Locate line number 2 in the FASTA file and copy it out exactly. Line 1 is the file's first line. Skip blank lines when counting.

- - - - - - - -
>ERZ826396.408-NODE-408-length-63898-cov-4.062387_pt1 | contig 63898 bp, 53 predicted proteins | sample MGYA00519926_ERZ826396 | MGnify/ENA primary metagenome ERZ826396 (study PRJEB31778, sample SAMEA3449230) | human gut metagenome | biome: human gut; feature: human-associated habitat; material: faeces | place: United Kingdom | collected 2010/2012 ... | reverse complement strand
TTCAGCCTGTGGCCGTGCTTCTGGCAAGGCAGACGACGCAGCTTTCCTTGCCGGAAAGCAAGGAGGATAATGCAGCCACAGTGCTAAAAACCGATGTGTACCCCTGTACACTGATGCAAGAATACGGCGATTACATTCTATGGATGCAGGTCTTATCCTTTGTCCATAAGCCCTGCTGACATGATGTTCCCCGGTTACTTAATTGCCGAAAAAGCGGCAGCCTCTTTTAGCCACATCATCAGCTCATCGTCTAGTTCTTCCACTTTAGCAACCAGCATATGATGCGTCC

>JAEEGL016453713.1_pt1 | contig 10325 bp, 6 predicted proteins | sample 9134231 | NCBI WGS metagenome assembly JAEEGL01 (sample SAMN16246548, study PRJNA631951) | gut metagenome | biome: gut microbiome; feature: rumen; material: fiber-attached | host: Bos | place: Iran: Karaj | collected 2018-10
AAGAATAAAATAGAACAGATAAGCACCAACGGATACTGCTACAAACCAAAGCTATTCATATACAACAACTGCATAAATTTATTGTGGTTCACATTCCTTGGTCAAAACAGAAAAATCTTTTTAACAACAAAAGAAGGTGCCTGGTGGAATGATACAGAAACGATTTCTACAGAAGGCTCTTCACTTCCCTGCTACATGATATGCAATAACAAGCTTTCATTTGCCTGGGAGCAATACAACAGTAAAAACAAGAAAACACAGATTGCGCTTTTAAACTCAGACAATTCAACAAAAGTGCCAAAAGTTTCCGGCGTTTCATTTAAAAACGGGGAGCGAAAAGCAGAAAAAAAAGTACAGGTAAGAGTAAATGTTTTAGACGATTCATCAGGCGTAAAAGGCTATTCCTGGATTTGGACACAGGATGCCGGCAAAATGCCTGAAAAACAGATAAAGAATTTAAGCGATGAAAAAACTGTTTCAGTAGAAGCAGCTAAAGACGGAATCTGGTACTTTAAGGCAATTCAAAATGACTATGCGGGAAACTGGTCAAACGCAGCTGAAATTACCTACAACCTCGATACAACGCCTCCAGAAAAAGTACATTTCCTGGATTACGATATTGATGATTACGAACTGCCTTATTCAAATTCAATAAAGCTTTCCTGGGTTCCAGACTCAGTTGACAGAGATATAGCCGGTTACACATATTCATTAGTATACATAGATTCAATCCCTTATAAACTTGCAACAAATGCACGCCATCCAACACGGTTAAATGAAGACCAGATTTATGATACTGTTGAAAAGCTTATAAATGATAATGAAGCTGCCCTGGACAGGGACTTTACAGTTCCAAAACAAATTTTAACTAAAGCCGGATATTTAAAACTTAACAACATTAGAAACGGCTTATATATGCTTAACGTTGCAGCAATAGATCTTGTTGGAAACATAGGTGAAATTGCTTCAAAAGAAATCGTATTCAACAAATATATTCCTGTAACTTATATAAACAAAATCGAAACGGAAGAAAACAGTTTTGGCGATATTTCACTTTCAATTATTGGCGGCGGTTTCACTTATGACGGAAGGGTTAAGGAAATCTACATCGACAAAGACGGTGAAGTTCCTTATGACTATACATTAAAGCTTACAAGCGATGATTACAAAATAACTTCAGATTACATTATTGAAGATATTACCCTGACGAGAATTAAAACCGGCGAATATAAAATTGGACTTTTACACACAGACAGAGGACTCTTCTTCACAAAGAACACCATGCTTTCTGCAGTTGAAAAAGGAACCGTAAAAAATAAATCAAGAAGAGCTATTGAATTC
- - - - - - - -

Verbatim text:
TTCAGCCTGTGGCCGTGCTTCTGGCAAGGCAGACGACGCAGCTTTCCTTGCCGGAAAGCAAGGAGGATAATGCAGCCACAGTGCTAAAAACCGATGTGTACCCCTGTACACTGATGCAAGAATACGGCGATTACATTCTATGGATGCAGGTCTTATCCTTTGTCCATAAGCCCTGCTGACATGATGTTCCCCGGTTACTTAATTGCCGAAAAAGCGGCAGCCTCTTTTAGCCACATCATCAGCTCATCGTCTAGTTCTTCCACTTTAGCAACCAGCATATGATGCGTCC